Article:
Their son, Hamed, speaking in English said, "I did not drown my sisters anywhere."

Hamed's lawyer, Patrick McCann, said he was disappointed with the verdict, but said his client will appeal and he believes the other two defendants will as well.

But prosecutor Gerard Laarhuis welcomed the verdict.

"This jury found that four strong, vivacious and freedom-loving women were murdered by their own family in the most troubling of circumstances," Laarhuis said outside court.

"This verdict sends a very clear message about our Canadian values and the core principles in a free and democratic society that all Canadians enjoy and even visitors to Canada enjoy," he said to cheers of approval from onlookers.

The family had left Afghanistan in 1992 and lived in Pakistan, Australia and Dubai before settling in Canada in 2007. Shafia, a wealthy businessman, married Yahya because his first wife could not have children.

Shafia's first wife was living with him and his second wife. The polygamous relationship, if revealed, could have resulted in their deportation.

The prosecution painted a picture of a household controlled by a domineering Shafia, with Hamed keeping his sisters in line and doling out discipline when his father was away on frequent business trips to Dubai.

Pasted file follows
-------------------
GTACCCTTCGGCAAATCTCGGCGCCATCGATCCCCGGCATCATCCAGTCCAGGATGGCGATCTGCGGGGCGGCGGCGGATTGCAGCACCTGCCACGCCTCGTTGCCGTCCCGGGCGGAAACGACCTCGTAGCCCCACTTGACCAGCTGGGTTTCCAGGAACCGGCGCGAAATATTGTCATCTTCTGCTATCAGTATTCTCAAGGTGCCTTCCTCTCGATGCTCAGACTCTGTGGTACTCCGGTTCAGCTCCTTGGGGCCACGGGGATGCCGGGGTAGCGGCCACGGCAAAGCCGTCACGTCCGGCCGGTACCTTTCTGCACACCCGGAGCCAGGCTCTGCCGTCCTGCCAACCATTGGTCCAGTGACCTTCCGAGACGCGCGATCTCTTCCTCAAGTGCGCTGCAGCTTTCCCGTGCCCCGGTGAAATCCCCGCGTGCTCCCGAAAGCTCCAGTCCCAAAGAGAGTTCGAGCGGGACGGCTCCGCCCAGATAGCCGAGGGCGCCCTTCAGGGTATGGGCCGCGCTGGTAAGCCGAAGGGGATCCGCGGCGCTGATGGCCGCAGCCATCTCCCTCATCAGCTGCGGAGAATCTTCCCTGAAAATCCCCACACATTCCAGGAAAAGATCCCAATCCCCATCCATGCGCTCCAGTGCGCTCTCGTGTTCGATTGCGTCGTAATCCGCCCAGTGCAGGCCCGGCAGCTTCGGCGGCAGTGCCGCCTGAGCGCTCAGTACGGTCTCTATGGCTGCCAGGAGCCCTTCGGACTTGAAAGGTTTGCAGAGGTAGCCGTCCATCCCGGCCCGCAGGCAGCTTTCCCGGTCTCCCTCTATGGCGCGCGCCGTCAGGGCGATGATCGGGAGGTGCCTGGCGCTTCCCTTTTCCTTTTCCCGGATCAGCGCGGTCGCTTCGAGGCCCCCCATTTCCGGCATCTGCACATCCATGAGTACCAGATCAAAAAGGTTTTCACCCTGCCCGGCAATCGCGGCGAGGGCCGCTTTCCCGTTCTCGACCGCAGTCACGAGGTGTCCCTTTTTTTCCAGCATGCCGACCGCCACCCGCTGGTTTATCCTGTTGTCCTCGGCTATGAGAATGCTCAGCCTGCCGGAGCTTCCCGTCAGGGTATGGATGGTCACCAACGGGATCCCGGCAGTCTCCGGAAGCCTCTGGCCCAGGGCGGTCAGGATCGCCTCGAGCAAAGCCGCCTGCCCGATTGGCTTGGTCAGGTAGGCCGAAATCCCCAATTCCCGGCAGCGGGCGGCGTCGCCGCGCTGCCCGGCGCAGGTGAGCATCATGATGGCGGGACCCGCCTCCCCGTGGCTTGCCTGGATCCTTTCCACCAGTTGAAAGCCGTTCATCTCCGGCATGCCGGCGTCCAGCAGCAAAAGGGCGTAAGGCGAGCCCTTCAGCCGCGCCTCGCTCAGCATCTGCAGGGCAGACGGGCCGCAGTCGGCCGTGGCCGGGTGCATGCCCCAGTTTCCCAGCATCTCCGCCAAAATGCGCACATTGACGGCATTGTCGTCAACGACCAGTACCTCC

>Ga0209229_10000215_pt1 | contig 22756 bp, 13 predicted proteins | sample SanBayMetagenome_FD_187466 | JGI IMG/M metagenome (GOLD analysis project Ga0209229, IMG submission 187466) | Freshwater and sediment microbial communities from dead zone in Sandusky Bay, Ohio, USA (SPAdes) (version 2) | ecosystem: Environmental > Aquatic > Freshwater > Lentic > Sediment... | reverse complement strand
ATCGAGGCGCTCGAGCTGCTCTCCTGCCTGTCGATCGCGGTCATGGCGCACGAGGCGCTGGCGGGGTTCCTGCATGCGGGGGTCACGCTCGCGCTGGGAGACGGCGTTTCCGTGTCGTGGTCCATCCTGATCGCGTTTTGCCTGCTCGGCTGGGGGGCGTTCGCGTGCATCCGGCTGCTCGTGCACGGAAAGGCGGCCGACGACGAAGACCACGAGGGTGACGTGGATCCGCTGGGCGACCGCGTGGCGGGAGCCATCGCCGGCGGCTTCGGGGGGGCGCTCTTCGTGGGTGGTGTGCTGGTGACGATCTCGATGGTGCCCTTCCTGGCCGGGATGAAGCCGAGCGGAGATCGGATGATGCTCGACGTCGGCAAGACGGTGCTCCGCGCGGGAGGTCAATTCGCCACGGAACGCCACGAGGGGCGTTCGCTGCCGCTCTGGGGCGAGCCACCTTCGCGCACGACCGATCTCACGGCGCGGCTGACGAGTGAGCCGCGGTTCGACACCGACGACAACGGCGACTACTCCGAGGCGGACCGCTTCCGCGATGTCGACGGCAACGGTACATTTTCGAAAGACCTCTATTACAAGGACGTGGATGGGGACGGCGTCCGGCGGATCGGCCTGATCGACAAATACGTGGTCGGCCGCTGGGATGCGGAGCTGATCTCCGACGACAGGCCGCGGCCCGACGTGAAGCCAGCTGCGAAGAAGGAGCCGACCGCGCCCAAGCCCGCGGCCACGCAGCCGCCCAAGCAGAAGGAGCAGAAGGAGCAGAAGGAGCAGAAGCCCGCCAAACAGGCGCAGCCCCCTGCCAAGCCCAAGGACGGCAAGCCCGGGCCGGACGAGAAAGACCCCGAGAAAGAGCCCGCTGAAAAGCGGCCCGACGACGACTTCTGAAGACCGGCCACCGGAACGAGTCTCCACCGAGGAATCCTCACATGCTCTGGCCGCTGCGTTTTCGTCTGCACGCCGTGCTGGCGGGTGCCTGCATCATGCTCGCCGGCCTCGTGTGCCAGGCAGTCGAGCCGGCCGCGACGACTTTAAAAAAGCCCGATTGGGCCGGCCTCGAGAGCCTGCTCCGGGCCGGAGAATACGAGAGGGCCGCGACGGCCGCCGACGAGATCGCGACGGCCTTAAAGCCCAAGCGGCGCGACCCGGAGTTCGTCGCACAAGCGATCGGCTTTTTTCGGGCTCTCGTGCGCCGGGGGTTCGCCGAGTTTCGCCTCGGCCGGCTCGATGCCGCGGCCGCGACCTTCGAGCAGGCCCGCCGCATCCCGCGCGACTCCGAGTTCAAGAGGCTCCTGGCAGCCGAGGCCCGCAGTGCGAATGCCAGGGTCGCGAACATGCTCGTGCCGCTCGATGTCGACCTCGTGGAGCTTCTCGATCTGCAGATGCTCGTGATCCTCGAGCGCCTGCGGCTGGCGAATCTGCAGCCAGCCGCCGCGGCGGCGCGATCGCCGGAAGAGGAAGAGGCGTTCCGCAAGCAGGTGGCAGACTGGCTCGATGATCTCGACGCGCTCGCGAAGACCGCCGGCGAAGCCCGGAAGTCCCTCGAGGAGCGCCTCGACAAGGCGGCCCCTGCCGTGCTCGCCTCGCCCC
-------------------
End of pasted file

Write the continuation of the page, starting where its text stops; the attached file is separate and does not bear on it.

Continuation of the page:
The months leading up to the deaths were not happy ones in the Shafia household, according to evidence presented at trial. Zainab, the oldest daughter, was forbidden to attend school for a year because she had a young Pakistani-Canadian boyfriend, and she fled to a shelter, terrified of her father, the court was told.

The prosecution said her parents found condoms in Sahar's room as well as photos of her wearing short skirts and hugging her Christian boyfriend, a relationship she had kept secret. Geeti was becoming almost impossible to control: skipping school, failing classes, being sent home for wearing revealing clothes and stealing, while declaring to authority figures that she wanted to be placed in foster care, according to the prosecution.

Shafia's first wife wrote in a diary that her husband beat her and "made life a torture," while his second wife called her a servant.

The prosecution presented wire taps and mobile phone records from the Shafia family in court to support their honor killing allegation. The wiretaps, which capture Shafia spewing vitriol about his dead daughters, calling them treacherous and whores and invoking the devil to defecate on their graves, were a focal point of the trial.

"There can be no betrayal, no treachery, no violation more than this," Shafia said on one recording. "Even if they hoist me up onto the gallows ... nothing is more dear to me than my honor."

Defense lawyers argued that at no point in the intercepts do the accused say they drowned the victims.

Shafia's lawyer, Peter Kemp, said after the verdicts that he believes the comments his client made on the wiretaps may have weighed more heavily on the jury's minds than the physical evidence in the case.

"He wasn't convicted for what he did," Kemp said. "He was convicted for what he said."